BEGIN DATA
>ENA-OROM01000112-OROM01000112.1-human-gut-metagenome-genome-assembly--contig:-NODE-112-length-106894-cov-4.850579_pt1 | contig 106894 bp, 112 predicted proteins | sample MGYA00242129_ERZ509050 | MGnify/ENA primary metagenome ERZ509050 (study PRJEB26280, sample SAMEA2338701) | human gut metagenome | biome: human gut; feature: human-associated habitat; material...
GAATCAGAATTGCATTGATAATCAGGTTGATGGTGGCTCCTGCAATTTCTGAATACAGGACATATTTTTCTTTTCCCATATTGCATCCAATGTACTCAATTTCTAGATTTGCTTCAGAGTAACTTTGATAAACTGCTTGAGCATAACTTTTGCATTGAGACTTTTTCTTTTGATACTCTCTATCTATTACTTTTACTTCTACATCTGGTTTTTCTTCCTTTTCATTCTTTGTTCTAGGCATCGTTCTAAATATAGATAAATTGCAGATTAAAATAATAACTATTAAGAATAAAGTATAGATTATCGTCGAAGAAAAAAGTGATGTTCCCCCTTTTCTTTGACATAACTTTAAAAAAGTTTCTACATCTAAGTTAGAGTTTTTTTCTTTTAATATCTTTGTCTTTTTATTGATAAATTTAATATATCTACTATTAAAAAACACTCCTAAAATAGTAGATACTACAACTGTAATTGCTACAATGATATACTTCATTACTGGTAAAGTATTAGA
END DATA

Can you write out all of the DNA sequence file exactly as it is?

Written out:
>ENA-OROM01000112-OROM01000112.1-human-gut-metagenome-genome-assembly--contig:-NODE-112-length-106894-cov-4.850579_pt1 | contig 106894 bp, 112 predicted proteins | sample MGYA00242129_ERZ509050 | MGnify/ENA primary metagenome ERZ509050 (study PRJEB26280, sample SAMEA2338701) | human gut metagenome | biome: human gut; feature: human-associated habitat; material...
GAATCAGAATTGCATTGATAATCAGGTTGATGGTGGCTCCTGCAATTTCTGAATACAGGACATATTTTTCTTTTCCCATATTGCATCCAATGTACTCAATTTCTAGATTTGCTTCAGAGTAACTTTGATAAACTGCTTGAGCATAACTTTTGCATTGAGACTTTTTCTTTTGATACTCTCTATCTATTACTTTTACTTCTACATCTGGTTTTTCTTCCTTTTCATTCTTTGTTCTAGGCATCGTTCTAAATATAGATAAATTGCAGATTAAAATAATAACTATTAAGAATAAAGTATAGATTATCGTCGAAGAAAAAAGTGATGTTCCCCCTTTTCTTTGACATAACTTTAAAAAAGTTTCTACATCTAAGTTAGAGTTTTTTTCTTTTAATATCTTTGTCTTTTTATTGATAAATTTAATATATCTACTATTAAAAAACACTCCTAAAATAGTAGATACTACAACTGTAATTGCTACAATGATATACTTCATTACTGGTAAAGTATTAGA